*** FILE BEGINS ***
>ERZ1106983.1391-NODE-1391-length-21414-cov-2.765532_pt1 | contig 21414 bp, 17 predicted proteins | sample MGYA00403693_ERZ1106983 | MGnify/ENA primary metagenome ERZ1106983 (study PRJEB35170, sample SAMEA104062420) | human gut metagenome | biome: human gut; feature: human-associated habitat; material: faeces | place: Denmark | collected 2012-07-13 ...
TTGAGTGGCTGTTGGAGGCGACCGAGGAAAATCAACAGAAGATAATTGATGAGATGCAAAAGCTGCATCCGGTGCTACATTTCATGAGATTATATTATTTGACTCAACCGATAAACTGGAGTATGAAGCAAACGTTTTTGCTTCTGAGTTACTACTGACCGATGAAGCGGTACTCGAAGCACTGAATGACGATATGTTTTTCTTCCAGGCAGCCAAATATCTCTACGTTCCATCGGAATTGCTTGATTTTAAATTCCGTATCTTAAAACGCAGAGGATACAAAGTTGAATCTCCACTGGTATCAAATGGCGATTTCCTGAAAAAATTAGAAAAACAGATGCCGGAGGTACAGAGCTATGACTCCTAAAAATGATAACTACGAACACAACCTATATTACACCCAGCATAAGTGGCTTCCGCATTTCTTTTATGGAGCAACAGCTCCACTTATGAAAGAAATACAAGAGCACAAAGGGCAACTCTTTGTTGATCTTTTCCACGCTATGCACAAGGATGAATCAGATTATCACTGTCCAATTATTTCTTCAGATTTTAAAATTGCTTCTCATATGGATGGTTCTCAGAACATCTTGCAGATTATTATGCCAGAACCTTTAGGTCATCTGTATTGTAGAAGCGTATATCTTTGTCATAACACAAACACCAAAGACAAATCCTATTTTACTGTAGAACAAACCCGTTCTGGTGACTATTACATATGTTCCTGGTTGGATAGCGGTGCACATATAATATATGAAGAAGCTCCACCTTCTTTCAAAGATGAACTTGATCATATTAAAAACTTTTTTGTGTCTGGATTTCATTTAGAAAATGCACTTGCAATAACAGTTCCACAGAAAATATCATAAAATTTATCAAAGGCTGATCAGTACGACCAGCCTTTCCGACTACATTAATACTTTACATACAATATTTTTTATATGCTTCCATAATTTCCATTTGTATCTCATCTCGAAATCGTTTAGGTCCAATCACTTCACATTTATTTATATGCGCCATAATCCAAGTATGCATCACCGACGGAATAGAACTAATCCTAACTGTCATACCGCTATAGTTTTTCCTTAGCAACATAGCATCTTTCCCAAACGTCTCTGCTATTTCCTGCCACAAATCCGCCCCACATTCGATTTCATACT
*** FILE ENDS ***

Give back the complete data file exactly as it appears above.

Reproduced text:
>ERZ1106983.1391-NODE-1391-length-21414-cov-2.765532_pt1 | contig 21414 bp, 17 predicted proteins | sample MGYA00403693_ERZ1106983 | MGnify/ENA primary metagenome ERZ1106983 (study PRJEB35170, sample SAMEA104062420) | human gut metagenome | biome: human gut; feature: human-associated habitat; material: faeces | place: Denmark | collected 2012-07-13 ...
TTGAGTGGCTGTTGGAGGCGACCGAGGAAAATCAACAGAAGATAATTGATGAGATGCAAAAGCTGCATCCGGTGCTACATTTCATGAGATTATATTATTTGACTCAACCGATAAACTGGAGTATGAAGCAAACGTTTTTGCTTCTGAGTTACTACTGACCGATGAAGCGGTACTCGAAGCACTGAATGACGATATGTTTTTCTTCCAGGCAGCCAAATATCTCTACGTTCCATCGGAATTGCTTGATTTTAAATTCCGTATCTTAAAACGCAGAGGATACAAAGTTGAATCTCCACTGGTATCAAATGGCGATTTCCTGAAAAAATTAGAAAAACAGATGCCGGAGGTACAGAGCTATGACTCCTAAAAATGATAACTACGAACACAACCTATATTACACCCAGCATAAGTGGCTTCCGCATTTCTTTTATGGAGCAACAGCTCCACTTATGAAAGAAATACAAGAGCACAAAGGGCAACTCTTTGTTGATCTTTTCCACGCTATGCACAAGGATGAATCAGATTATCACTGTCCAATTATTTCTTCAGATTTTAAAATTGCTTCTCATATGGATGGTTCTCAGAACATCTTGCAGATTATTATGCCAGAACCTTTAGGTCATCTGTATTGTAGAAGCGTATATCTTTGTCATAACACAAACACCAAAGACAAATCCTATTTTACTGTAGAACAAACCCGTTCTGGTGACTATTACATATGTTCCTGGTTGGATAGCGGTGCACATATAATATATGAAGAAGCTCCACCTTCTTTCAAAGATGAACTTGATCATATTAAAAACTTTTTTGTGTCTGGATTTCATTTAGAAAATGCACTTGCAATAACAGTTCCACAGAAAATATCATAAAATTTATCAAAGGCTGATCAGTACGACCAGCCTTTCCGACTACATTAATACTTTACATACAATATTTTTTATATGCTTCCATAATTTCCATTTGTATCTCATCTCGAAATCGTTTAGGTCCAATCACTTCACATTTATTTATATGCGCCATAATCCAAGTATGCATCACCGACGGAATAGAACTAATCCTAACTGTCATACCGCTATAGTTTTTCCTTAGCAACATAGCATCTTTCCCAAACGTCTCTGCTATTTCCTGCCACAAATCCGCCCCACATTCGATTTCATACT